Former Governor Ed Rendell (D-Pa.) drifted a bit too far off MSNBC’s pro-Obama message on Thursday’s Now with Alex Wagner, receiving a strong left-wing rebuke after suggesting that President Obama should be willing to compromise with Republicans on upcoming budgetary battles.

MSNBC contributor Joy Reid likened Republicans to terrorists, claiming that the president’s situation is like “when somebody is threatening to bomb the stadium.” Reid rejected Rendell’s call for bipartisanship, instead pushing her offensive analogy even further:

By Mike Ciandella | July 23, 2013 | 3:16 PM EDT

After this, maybe the Pony Express will be the next thing to come back as part of a green initiative. Environmentalists and Bloomberg Businessweek are advocating that the shipping industry backtrack 100 years and reintroduce the clipper ship. Clipper ships dominated the shipping industry in the mid-1800s, until they were edged out by steam powered ships.

Businessweek ironically labeled their graphic for this July 18 article “Shipping’s High-tech Future.” While these clipper ships at least come with a few 21st Century bells and whistles, like mechanically rotating masts and supplemental biomethane fuel, this push for change doesn’t come from innovation or efficiency. Instead, it answers a new wave of regulations by the International Maritime Organization mandating how much sulfur fuel can be used by ships. Businessweek also claimed that going back to this system that shared a time period with the stage coach would prevent “about 84,000 deaths a year worldwide from marine emissions.”

By Andrew Lautz | July 18, 2013 | 4:48 PM EDT

President Barack Obama touted benefits of the Affordable Care Act (ACA) in a speech at the White House Thursday, claiming his signature health care bill is “doing what it’s designed to do.” The president also acknowledged the “glitches” that have impacted the implementation of the law, including his announced one-year delay of a so-called “employer mandate” requiring businesses with more than 50 employees to provide health insurance.

Alex Wagner, and most of her Thursday Now panel, came to the defense of the president over ObamaCare and its implementation, while blasting Republicans for being “reluctant to embrace” the unpopular bill. Wagner invited on White House communications director Jennifer Palmieri to tout the legislation’s purported benefits, but included no conservatives on her panel to challenge Palmieri’s claims.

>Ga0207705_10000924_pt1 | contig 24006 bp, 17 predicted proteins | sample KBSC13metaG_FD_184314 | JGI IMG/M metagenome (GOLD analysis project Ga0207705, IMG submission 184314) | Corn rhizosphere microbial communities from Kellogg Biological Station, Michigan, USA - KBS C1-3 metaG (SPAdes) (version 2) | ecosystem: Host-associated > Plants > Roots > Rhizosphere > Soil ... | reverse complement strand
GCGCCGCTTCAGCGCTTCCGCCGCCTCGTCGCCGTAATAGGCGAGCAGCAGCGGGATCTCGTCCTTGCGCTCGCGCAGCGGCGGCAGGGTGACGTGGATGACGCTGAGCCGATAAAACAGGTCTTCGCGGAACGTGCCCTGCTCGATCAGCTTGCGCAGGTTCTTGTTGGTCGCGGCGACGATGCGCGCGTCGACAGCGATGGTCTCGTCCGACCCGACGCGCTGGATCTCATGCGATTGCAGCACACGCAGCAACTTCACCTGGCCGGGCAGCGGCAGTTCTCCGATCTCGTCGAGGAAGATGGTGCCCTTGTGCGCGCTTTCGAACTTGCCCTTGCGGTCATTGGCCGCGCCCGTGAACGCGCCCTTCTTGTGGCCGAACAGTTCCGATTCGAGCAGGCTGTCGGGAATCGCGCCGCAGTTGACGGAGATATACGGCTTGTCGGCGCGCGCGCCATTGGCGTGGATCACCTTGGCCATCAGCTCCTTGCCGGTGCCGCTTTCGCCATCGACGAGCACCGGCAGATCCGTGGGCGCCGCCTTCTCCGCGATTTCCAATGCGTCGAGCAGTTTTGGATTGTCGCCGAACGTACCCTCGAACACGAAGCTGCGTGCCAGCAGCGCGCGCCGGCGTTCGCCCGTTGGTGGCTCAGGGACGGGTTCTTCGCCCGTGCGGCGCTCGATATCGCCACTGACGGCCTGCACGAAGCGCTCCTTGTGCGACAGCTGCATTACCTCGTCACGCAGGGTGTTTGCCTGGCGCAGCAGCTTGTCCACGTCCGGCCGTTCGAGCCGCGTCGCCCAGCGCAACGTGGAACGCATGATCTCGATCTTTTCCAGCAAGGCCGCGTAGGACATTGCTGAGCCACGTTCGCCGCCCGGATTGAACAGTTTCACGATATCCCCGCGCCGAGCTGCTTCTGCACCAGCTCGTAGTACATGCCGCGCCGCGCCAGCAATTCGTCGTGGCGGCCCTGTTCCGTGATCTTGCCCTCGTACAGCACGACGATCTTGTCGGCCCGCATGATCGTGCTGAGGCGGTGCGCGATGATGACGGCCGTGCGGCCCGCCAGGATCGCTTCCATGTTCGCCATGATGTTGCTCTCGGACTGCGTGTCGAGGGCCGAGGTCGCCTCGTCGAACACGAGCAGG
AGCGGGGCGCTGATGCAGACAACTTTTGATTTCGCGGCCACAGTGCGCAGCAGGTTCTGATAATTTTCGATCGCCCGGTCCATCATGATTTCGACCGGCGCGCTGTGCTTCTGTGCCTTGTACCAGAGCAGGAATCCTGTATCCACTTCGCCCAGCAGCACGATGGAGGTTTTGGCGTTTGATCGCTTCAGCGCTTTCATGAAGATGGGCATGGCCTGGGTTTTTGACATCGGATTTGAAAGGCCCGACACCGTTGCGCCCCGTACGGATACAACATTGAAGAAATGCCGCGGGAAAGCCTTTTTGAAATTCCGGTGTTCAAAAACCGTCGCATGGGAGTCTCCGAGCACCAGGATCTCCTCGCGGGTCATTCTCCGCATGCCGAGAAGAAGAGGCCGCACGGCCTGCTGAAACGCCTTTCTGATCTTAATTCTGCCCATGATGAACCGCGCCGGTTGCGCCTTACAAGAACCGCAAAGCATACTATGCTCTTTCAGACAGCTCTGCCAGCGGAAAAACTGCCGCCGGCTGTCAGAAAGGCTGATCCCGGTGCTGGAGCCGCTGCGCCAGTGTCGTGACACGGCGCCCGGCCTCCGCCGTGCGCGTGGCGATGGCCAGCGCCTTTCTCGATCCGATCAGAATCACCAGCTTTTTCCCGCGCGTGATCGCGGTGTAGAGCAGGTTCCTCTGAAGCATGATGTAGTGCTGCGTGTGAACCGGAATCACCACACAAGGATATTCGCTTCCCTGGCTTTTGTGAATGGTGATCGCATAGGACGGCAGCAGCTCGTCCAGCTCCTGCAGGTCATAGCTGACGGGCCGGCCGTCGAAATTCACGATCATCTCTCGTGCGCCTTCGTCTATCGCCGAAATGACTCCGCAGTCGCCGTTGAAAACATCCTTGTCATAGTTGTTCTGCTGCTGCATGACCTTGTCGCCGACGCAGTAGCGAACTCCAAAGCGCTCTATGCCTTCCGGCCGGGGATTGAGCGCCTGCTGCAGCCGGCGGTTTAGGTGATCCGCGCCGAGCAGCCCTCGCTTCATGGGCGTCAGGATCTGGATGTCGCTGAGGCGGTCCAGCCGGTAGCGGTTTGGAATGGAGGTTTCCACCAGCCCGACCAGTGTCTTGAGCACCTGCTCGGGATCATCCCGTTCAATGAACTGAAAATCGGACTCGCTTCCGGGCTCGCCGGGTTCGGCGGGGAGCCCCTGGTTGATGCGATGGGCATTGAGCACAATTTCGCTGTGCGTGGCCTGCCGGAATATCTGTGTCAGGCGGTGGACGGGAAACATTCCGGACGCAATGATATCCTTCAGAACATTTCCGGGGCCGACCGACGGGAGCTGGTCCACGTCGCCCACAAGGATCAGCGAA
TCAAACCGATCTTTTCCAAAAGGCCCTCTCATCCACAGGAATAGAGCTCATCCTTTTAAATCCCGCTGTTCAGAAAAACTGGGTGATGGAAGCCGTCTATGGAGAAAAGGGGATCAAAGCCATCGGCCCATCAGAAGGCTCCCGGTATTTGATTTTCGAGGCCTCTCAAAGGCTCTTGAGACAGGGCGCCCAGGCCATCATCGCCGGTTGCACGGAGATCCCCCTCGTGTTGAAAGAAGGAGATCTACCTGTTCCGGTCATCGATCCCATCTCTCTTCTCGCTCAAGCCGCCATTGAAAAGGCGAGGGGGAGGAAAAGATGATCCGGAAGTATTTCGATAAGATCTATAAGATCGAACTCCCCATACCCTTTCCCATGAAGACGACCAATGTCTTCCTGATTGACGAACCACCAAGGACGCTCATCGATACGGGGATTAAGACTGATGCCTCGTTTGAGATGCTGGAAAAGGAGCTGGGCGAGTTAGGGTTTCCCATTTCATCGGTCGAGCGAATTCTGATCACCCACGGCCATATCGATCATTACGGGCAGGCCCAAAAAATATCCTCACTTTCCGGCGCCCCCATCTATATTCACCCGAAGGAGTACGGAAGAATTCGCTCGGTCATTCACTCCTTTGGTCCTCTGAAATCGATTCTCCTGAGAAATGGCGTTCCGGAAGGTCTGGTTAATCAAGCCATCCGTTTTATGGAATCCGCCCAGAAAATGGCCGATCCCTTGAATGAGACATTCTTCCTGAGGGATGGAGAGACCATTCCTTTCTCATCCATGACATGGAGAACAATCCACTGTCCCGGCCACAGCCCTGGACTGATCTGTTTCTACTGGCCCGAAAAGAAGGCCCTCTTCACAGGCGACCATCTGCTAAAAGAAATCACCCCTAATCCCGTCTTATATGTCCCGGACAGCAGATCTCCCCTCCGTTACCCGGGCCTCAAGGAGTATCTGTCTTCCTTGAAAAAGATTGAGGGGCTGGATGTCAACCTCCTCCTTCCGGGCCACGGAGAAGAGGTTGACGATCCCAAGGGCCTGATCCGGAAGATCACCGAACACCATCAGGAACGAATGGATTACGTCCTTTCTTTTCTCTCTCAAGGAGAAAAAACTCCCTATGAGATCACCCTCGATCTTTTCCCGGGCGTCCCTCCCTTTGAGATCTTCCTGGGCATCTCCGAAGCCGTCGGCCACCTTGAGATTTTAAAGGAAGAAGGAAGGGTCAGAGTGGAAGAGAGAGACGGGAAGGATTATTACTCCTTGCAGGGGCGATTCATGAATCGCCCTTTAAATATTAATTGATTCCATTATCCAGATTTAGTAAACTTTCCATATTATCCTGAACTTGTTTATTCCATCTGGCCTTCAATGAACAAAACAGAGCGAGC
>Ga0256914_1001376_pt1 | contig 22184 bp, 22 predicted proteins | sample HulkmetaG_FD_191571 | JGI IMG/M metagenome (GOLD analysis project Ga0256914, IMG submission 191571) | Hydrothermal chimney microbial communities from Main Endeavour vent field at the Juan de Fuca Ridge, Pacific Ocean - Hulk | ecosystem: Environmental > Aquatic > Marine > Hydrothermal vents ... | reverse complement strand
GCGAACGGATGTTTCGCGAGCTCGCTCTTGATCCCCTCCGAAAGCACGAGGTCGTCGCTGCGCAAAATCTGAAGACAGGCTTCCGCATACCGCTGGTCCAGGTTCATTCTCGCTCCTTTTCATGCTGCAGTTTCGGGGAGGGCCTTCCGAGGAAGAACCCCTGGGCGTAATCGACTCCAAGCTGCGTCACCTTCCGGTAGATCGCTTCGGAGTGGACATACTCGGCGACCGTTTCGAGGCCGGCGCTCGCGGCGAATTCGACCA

By Tom Blumer | July 17, 2013 | 11:27 PM EDT

Today, as the wire service AFP reported in a story carried at Yahoo.com, Federal Reserve Chairman Ben Bernanke, in the question and answer exchange after his prepared testimony, told the House Financial Services Committee that "If we were to tighten (monetary) policy, the economy would tank."

That assessment of the economy's fragility qualifies as news, especially given the Obama administration's continued claim that the economy is "continuing to recover at a promising rate." Outlets besides AFP virtually ignored Bernanke's soundbite, which should be considered scary to anyone who realizes that Big Ben can't go on "stimulating" at his current rate forever.

By Andrew Lautz | July 17, 2013 | 4:23 PM EDT

Bloomberg columnist Margaret Carlson tied immigration reform to the shooting of Trayvon Martin on Wednesday’s Morning Joe, claiming Republican voters oppose the Senate immigration bill because they believe “immigrants are, you know, people in hoodies.” While the inflammatory line would no doubt be well-received on a liberal network like MSNBC, it seems somewhat unbecoming of a professional political journalist.

Suffice it to say, Carlson was not called out by her fellow panelists for the hyperbolic comment. Carlson also commended Thomas Friedman’s latest op-ed in The New York Times, entitled “If Churchill Could See Us Now,” in which Friedman – who recently held up China as a paragon of greatness, so long as they don’t emulate the “American Dream” – blasted House Republicans for making this country “un-great”:

By Brad Wilmouth | July 1, 2013 | 1:45 PM EDT

Appearing on Friday's Political Capital show on Bloomberg News, Bloomberg View columnist Margaret Carlson -- formerly of CNN and Time magazine -- charged that Republicans are opposed to "giving dignity to immigrants" as she recounted reluctance by Republicans to entertain granting amnesty to illegal immigrants. Carlson: